Re: Wandering through the libraries Mark S. Miller (markm@erights.org)
Wed, 14 Oct 1998 23:32:07 -0700

At 12:24 AM 10/12/98 -0700, Ka-Ping Yee wrote:
>What i meant was, i don't see why "/" requires a name like "approxDivide"
>when "-" is not "approxSubtract", "*" is not "approxMultiply" etc. >Whenever
>the result is a floating-point number, we accept the limitations of
>floating-point and live with them...

>> There is no semantics in common between what Java's "/" does on integers
>> and what it does on floating point numbers. My choice: "/" is shorthand
>> for "approxDivide", and it means "the IEEE double precision floating point
>> number closest (by round to nearest) to the quotient of the two numbers,
>> whatever they are".
>
>This is good, and i think it is reasonable and consistent to simply
>call this "divide" -- given that, for example, even "-" only gives
>you "the IEEE double-precision floating-point number closest to the
>difference of the two numbers" (e.g. 1e45 - 1e-45).

Because when the inputs to "-" or "subtract" are nice exact integers, then so is the output, but the output of "/" or "approxDivide" is a floating point number for both common kinds of input. This is the one case where I surprising give inexact results even from exact (integer) inputs, so I gave the operation this name as a warning.

>Hmm. So are you saying, in E, 5 / 4 == 5/4.0 == 5.0/4.0 == 1.25, and
>5 _/ 4 == 5.0 _/ 4 == 5.0 _/ 4.0 == 1?

Yes.

>I *like* being able to tell the type of the result from the operator
>rather than the operands. I think this was a good move.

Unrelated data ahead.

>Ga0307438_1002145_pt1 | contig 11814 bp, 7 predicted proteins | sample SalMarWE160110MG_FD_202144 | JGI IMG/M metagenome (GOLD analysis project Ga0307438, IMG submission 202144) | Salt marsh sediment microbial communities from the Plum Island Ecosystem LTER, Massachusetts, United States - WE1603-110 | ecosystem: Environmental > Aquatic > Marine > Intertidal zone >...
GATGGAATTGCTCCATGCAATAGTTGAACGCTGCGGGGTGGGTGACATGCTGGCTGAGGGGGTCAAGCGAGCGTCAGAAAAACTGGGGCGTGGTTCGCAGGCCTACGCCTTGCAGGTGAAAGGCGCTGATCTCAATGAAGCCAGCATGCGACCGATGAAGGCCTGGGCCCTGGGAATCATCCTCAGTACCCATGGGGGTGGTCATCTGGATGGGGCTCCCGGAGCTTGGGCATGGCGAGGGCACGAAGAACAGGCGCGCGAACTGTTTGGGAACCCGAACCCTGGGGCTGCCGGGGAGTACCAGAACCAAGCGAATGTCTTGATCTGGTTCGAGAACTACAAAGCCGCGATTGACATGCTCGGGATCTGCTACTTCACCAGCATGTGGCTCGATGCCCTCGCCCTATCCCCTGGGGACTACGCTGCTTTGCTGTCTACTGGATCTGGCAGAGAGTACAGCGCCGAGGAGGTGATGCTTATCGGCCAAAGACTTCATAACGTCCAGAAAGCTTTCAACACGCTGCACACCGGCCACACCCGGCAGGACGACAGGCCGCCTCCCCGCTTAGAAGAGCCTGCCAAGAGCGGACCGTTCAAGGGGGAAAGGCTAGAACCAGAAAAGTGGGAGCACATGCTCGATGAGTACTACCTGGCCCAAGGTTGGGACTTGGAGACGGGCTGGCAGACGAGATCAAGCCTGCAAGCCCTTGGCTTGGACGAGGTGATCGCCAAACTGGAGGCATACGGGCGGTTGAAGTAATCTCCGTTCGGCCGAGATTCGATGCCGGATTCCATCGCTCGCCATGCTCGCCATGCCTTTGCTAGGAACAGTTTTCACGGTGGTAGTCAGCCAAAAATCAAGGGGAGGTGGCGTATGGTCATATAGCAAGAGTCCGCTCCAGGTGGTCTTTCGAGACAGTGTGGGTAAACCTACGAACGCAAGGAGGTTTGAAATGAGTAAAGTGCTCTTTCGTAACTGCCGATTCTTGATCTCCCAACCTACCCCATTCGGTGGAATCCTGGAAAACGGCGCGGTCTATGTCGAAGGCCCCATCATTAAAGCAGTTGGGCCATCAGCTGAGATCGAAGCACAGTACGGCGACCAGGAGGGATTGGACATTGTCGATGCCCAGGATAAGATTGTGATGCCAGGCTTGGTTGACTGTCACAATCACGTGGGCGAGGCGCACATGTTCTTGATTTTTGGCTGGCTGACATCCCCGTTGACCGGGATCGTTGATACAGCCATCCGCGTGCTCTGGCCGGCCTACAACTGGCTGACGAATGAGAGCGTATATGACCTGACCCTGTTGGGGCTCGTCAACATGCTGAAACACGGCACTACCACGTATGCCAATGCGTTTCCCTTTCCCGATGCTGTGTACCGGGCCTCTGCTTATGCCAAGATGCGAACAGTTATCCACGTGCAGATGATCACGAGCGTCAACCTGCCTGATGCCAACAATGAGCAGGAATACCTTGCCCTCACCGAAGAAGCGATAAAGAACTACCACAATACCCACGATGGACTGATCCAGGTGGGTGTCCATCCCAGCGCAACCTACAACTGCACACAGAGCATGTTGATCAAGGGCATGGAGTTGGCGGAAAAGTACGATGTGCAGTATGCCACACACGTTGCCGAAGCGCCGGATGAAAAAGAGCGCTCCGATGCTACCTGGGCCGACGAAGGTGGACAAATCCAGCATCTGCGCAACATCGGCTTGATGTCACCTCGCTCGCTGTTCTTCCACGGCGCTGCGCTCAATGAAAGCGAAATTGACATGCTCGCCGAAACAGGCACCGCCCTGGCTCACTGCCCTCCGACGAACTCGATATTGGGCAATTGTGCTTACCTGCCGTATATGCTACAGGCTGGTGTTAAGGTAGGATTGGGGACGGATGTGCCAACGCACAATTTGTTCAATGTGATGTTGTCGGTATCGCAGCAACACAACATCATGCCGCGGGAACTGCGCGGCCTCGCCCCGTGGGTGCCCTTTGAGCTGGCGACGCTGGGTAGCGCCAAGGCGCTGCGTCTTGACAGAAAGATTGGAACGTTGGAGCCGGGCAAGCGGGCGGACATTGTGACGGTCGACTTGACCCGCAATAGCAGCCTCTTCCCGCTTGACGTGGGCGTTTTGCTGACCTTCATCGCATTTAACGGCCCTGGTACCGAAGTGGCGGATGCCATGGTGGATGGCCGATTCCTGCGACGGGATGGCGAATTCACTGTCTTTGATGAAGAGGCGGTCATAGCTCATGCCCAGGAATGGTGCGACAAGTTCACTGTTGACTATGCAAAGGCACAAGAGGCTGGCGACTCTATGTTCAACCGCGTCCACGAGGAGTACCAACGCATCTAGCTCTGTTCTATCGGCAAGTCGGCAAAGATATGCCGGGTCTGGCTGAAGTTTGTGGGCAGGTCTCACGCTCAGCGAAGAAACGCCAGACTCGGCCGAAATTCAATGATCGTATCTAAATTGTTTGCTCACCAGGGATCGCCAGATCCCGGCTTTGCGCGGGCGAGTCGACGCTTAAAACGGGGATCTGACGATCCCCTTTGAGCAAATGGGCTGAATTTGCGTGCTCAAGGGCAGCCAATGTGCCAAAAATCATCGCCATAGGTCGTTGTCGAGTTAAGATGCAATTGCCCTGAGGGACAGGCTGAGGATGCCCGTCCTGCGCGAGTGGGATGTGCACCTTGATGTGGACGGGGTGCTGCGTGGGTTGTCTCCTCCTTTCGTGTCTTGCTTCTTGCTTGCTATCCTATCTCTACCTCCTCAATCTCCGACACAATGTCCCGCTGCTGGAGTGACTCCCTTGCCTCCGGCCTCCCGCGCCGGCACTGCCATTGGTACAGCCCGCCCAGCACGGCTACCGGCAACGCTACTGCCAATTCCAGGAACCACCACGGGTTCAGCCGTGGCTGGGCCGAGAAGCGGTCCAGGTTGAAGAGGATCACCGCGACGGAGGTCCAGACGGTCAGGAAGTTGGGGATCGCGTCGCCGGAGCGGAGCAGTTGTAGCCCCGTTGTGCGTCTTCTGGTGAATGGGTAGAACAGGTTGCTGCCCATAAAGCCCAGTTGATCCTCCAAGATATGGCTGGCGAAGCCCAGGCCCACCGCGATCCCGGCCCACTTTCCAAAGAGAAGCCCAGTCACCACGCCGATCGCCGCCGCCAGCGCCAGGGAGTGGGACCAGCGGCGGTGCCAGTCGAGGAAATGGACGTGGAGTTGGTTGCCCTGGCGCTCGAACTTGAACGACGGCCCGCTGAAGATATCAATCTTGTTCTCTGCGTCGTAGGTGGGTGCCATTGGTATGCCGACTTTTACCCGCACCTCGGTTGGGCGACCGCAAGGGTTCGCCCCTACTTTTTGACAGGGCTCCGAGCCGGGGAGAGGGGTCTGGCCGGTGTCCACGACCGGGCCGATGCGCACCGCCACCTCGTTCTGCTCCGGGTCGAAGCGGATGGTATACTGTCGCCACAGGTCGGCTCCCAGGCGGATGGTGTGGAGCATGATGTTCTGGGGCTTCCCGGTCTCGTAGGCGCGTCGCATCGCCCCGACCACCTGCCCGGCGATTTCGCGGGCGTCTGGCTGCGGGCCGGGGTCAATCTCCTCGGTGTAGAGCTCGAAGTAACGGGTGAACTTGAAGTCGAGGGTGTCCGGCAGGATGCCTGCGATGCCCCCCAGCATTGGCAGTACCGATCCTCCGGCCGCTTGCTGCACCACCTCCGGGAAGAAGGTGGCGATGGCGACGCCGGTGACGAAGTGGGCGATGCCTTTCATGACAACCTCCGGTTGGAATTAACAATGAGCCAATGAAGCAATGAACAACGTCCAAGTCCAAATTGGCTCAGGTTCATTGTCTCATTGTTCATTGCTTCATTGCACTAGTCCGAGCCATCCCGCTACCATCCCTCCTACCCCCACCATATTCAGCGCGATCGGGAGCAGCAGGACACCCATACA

Thanks. But I expect much grief from this.

>> Let's say that compareTo always returned -1, 0, 1, or NaN. What would you
>> have "x <= y" expand to?
>
>x compareTo(y) <= 0, i suppose. But the "<=" here means a
>primitive "<=" in the kernel, not a method call. I mean,
>it's got to bottom out somewhere. What i was trying to say
>is that i don't see what the extra indirection buys you since
>doubles are a built-in type anyway. Surely you don't expect
>people to override the meanings of "isLTZero" and friends?

I'm content to have doubles be a built-in data type, but I recoil in horror at having "<= 0" be one of the few Kernel E syntactic constructs (or "special form" for Schemers). By having *all* interaction between Kernel E and the data types be by messages, we allow the user to virtualize any data type (in the sense that OSes virtualize physical memory). Smalltalk came close to following this rule perfectly, Act 1, Act 2, and Joule did follow it perfectly. I don't know yet about E, but I'd certainly like to.

So getting back to the original problem, If I expanded "x <= y" to

x compareTo(y) <= 0

then, what should I expand that into?

>> >I think calling atan2, min, max as methods on a double looks
>> >pretty weird... min and max in particular are probably best
>> >provided with a tuple or an unlimited number of arguments,
>> >aren't they?
>>
>> Ok, I buy it for min and max. What's your beef with atan2? How about cos?
>
>All the one-argument functions like cos and sqrt do make sense
>in a reverse-Polish-esque sort of way. I'm not screaming to
>have the "atan2" method removed (or even the "min" or "max" methods
>removed for that matter)... i just hope that "x atan2(y)" is not
>the *only* way to call atan2, as it will look a little strange to
>some people.

Is this TOOWTDI Ping speaking?? The one who (thankfully) argued me out of having both "size" and "length" in the language?

>Presumably there is some sort of math package
>with all kinds of stuff in it, where min, max, maybe even
>mean, mode, median, stdev -- whatever -- would go...